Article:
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Sensor shuts off HV battery during accident

February 09, 2011 // Christoph Hammerschmidt

Sensor shuts off HV battery during accident

Automotive supplier Continental has developed a sensor (satellite) for electric and plug-in hybrid vehicles which will immediately shut off the high-voltage battery in the event of a collision while the vehicle is in charge mode. Thus, emergency service personnel can recover vehicles without running the risk of suffering an electric shock.


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The evSAT acceleration sensor is active in charge mode. It detects an accident and passes this information on to the battery management system which then shuts off the high-voltage battery, the company explained. The major benefit of the product is that it prevents fire and rescue service personnel sustaining high-voltage injuries when coming into contact with vehicle metal parts or if they have to cut through the vehicle to recover accident victims. Electric vehicles and plug-in hybrids are powered by high-voltage batteries of up to 400 volts.


The evSAT sensor is only active during charging cycles. Otherwise, the airbag sensor assumes the task of switching off the battery in the case of an accident.

'evSAT' stands for 'Satellite for Electric Vehicles' and essentially consists of an independent triaxial sensor with a CAN interface. During the charge phase, other relevant vehicle electronics systems, including the airbag system are not operational.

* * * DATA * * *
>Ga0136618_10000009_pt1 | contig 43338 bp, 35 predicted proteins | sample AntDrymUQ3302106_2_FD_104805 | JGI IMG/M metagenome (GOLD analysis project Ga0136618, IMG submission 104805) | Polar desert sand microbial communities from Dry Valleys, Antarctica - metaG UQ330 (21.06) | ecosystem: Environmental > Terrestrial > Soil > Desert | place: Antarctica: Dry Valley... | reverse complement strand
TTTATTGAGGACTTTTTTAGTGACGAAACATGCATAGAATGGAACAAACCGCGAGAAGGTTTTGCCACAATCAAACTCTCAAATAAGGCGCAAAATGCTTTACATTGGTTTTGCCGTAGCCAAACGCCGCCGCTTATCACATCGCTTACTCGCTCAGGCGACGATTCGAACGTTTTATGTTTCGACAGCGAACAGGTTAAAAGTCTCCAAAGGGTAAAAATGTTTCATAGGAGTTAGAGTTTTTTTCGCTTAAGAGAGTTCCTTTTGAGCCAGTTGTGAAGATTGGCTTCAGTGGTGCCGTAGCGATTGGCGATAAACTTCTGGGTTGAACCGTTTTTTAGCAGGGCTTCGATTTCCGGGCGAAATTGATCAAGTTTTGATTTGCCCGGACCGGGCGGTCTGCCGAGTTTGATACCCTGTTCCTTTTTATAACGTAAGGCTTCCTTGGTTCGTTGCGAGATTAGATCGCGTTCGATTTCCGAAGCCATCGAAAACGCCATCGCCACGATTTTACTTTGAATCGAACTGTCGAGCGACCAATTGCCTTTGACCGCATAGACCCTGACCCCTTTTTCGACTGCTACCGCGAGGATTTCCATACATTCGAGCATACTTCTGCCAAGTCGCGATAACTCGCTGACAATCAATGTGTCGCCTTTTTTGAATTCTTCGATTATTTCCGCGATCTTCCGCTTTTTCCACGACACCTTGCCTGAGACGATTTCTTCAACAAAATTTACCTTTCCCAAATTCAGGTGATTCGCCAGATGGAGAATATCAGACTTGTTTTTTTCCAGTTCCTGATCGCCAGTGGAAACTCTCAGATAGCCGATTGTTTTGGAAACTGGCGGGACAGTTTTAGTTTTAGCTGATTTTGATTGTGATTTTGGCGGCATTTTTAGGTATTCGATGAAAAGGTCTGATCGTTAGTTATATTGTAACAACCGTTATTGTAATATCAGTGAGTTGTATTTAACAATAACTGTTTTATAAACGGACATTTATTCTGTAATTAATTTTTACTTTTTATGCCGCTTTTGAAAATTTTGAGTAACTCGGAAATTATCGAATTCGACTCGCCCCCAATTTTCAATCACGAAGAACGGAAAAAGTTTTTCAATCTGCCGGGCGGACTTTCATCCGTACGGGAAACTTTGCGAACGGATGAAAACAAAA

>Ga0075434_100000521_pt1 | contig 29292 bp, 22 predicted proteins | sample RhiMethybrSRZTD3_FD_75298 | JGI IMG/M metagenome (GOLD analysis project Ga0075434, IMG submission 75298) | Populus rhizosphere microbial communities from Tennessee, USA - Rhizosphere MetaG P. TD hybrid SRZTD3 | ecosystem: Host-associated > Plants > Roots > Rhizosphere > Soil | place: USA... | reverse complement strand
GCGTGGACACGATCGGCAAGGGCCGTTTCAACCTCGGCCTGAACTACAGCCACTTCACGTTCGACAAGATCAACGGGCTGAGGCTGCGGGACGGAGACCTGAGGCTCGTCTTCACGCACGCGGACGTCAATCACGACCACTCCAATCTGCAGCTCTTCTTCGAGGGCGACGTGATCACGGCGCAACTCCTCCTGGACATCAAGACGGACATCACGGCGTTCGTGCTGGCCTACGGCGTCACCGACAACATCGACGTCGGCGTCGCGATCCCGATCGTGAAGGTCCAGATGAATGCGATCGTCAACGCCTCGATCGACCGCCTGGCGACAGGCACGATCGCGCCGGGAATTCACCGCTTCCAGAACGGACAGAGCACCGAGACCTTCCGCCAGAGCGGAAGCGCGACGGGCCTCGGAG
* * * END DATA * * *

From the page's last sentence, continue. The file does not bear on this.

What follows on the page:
Thus, in order to avoid the considerable expense of adapting the airbag system to meet new requirements, Continental has developed evSAT for the vehicle's charge mode. The accelerator sensor employs an algorithm to detect a frontal, rear or side collision with another vehicle and immediately transmits a signal via the CAN interface to the battery management system which then switches off the battery within half a second. evSAT reacts in the same way if it detects a rollover in driving mode. In this case, the battery is deactivated within four seconds at most. In the event of other types of driving accident, evSAT remains inactive. In such cases, the airbag system assumes the task of cutting off the battery. If the electric or plug-in hybrid vehicle has been switched off and is not being charged, the evSAT moves to a standby mode to prevent the battery discharging. As such, evSAT represents an additional passive safety system function for electric and plug-in hybrid vehicles.

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